Saturday, May 8, 2010

There are no voices, just the wind

The wind has come up out of the west carrying the continent with it, scouring and scrubbing the bruised and battered land, tearing away at the surface of the earth, the habitat of human animals. Some of my superstitious neighbors would call it a biblical wind, a chastisement, but I'm not like them, I don't believe in the wind. They believe there's a god out there somewhere, blowing spirit into matter, striding across the plains and bounding over the mountains, filled with wrath, coming to Sodom for to blow it away. New York City is their Sodom -- that's where The Other resides. They believe this god has been here before and done his purifying work before, but the work needs be done again, because we've backslid again, we frail human animals, into a sulfurous pit of wickedness, fiery and everlasting. They believe that there's an anima in us and that this god, who once loved us as a father might love his children, put it there, but now that he's seen how so many of us have corrupted it, he returns spewing ire, coming to destroy the corrupters, that the remnant might be saved. My neighbors lock their doors, they hang crosses on their walls, they light candles in their windows, they pray, then they sit there in the semi-dark, listening to the wind crash through the woods and down the mountain, carrying black fear into their hearts.

I shut all the lights in my house and watch the candles being lighted across the way, then in the cottage in back of me, then on the corner, and then in the big house one block down. I glimpse waves on the surface of the lake and hear the creaking of the dock. I hear branches crack and watch leaf clusters spinning through the air. I hear the gutter rattle and a garbage can lid clatter on concrete. It sounds like planes are trying to land. People are trying to get home. I'm not afraid. There is no god. Even so, the wind gathers strength. Flags get torn to shreds. They will not sleep tonight, my neighbors, sitting in their houses listening, watching their candles flicker, they're too awake, thinking about so many things, mostly the things that go on in Sodom. They're thinking about money and sex. Money making money. Sex begetting sex. And the violence and drunkenness that follows. They're thinking about the effin animals that prowl the streets of Sodom, the soulless ones, the thieves, the addicts, the gangs, they're thinking about crime and terrorism, about the killers they've seen on TV. These things scare them. They're scared of lightning and sharks and monster asteroids. And they're scared of this god they keep talking to, that he might truly look into their hearts and see the sinfulness there, and burn it out.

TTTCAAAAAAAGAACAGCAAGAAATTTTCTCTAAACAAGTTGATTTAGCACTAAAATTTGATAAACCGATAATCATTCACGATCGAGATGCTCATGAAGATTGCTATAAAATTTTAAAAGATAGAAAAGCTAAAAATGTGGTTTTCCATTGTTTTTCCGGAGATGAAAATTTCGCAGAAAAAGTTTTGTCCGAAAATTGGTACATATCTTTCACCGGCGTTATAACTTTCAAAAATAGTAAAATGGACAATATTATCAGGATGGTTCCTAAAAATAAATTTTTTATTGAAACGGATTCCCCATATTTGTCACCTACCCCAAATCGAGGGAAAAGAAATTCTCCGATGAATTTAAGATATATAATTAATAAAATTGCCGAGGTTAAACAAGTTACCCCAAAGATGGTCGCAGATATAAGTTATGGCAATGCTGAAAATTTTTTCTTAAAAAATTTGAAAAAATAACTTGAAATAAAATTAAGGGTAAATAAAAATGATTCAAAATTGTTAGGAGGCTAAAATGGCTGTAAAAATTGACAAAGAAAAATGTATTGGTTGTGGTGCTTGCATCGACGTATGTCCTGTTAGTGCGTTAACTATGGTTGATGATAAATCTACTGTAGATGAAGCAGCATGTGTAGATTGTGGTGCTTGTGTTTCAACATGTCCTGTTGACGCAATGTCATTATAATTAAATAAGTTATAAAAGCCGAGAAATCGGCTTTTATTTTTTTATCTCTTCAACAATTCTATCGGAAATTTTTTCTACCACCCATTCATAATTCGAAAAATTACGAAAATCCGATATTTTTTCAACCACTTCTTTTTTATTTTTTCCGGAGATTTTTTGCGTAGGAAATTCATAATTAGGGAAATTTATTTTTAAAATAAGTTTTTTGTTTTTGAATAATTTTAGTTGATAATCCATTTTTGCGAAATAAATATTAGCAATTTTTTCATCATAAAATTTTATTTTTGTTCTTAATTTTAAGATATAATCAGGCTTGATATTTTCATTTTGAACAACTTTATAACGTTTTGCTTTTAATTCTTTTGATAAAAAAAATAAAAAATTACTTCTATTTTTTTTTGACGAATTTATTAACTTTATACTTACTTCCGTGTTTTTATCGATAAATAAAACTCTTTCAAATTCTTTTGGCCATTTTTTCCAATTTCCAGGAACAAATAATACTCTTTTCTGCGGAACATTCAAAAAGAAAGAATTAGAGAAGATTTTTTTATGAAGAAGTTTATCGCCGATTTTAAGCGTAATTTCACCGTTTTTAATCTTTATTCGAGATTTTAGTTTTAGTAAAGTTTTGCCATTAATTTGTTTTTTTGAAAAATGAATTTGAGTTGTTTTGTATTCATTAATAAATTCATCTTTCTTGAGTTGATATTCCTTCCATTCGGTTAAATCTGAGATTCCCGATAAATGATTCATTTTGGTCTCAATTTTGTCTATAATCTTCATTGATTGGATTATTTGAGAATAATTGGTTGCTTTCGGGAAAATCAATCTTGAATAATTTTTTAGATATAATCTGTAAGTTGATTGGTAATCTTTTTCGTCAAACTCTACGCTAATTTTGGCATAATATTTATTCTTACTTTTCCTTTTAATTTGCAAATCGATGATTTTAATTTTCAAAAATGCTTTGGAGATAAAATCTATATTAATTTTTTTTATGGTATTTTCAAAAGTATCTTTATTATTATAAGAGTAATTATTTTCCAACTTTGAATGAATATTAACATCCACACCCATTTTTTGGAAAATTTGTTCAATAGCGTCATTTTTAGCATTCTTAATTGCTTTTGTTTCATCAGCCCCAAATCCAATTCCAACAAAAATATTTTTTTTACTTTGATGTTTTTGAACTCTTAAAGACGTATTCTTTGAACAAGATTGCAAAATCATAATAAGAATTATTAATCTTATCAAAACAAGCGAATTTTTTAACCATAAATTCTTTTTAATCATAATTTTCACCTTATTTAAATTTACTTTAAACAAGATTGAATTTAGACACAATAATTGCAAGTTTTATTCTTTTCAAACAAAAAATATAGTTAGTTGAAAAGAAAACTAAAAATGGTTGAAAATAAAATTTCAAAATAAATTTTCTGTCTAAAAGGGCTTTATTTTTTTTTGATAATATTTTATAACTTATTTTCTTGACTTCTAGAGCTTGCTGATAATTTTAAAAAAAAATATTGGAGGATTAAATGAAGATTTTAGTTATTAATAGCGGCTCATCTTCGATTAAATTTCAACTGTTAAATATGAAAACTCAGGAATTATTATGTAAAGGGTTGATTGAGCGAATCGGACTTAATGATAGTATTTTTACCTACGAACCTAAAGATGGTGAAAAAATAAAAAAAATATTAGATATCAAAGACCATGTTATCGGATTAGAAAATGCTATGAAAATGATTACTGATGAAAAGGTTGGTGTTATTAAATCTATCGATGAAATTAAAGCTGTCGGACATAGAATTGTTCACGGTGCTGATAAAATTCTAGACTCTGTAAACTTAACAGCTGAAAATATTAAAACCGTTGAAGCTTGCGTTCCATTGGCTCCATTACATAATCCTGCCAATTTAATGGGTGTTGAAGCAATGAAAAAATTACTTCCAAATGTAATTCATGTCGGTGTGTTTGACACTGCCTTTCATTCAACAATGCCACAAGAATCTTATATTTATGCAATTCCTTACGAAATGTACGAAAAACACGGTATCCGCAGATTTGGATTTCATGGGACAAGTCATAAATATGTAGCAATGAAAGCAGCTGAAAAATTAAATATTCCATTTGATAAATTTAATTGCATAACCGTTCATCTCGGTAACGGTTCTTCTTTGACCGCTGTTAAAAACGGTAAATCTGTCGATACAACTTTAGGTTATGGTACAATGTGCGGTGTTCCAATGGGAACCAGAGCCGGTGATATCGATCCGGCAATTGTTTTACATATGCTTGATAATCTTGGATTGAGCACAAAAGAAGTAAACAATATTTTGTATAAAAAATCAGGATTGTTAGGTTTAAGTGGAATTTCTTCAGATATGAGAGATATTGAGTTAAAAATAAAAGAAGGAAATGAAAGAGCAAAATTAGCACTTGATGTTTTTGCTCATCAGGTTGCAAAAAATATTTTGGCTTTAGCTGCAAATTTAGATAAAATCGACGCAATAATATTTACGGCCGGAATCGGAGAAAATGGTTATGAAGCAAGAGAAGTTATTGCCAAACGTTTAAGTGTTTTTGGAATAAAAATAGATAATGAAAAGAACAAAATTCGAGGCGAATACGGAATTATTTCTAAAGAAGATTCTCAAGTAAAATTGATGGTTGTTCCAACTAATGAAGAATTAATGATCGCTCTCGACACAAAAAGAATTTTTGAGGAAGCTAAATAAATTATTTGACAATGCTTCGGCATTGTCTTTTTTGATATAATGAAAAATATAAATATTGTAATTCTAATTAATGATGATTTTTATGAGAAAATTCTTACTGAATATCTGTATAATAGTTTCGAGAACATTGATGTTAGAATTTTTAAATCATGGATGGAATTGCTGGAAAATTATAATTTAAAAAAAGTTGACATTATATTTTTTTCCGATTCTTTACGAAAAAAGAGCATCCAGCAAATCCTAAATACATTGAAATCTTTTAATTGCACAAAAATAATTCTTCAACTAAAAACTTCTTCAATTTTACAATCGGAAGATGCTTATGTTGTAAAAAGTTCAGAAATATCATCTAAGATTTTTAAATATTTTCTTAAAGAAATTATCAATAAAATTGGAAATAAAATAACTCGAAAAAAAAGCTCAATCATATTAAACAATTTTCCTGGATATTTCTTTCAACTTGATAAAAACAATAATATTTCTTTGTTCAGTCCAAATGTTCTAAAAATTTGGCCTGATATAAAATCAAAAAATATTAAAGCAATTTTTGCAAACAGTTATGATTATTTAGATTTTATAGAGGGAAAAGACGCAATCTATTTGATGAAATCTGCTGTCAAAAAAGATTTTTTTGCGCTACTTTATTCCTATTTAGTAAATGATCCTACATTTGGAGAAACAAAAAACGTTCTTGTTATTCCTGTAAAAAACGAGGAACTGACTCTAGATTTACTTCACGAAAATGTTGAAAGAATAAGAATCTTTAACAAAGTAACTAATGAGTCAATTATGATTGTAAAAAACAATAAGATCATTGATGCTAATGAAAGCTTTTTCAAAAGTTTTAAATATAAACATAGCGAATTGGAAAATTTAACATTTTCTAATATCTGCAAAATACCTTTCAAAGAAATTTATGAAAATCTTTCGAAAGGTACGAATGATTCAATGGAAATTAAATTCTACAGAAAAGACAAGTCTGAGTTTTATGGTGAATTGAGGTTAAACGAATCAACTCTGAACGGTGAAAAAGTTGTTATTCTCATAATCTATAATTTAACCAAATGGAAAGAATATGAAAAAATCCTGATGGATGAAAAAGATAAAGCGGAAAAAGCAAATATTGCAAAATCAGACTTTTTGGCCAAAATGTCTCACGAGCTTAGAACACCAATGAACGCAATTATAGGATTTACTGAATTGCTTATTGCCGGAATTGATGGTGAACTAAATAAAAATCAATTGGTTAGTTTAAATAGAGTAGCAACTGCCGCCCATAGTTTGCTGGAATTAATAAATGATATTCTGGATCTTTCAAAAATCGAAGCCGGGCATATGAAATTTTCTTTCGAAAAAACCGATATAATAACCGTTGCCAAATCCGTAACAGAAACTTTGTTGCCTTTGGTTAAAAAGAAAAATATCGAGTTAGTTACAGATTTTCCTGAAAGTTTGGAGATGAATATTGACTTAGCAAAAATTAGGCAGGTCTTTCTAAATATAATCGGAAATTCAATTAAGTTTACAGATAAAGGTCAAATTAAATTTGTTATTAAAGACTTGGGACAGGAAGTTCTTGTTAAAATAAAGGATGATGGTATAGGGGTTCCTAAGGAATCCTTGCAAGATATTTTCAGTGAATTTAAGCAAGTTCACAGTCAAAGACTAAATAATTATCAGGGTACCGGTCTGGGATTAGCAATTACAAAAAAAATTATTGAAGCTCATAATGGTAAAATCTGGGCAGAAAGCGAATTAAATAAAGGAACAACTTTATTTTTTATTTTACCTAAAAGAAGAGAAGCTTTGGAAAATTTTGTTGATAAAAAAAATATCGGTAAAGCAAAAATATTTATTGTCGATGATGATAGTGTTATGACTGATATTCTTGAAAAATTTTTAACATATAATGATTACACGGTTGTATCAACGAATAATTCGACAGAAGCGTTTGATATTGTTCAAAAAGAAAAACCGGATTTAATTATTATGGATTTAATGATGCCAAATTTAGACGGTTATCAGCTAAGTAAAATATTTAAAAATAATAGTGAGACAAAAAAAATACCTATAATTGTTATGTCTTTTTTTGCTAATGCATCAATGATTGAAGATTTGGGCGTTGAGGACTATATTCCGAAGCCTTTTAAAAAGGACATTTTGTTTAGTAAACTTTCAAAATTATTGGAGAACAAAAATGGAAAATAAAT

Not me. I'm okay with the void, the black, the night, and the wind because they don't signal sin. I'm a fool, I regret nothing. But I'm worried too, just not about Sodom. I'm worried about Asperger's Syndrome, getting along, paying attention, looking The Other in the eye, making connections. I'm worried about soft-tissue cancer, the kind that eats you alive, the kind that killed my mother and my uncle and my friend Christina. And I'm worried about getting Alzheimer's Disease, losing my mind, becoming a vegetable, lying in the anteroom of death with nobody around to treat me like a human. Tonight I'm worried about being alone, standing in the dark, listening to the wind, cut off from my neighbors, thinking about the abyss that awaits with no illusions to comfort me. I'm worried about the fragility of our life support systems. I'm wondering, how is it that we'll survive?

The wind is still roaring. Through the noise I hear a dog bark in alarm, then the sound of glass shatter. Their god has come in anger to take someone away. Who is it?

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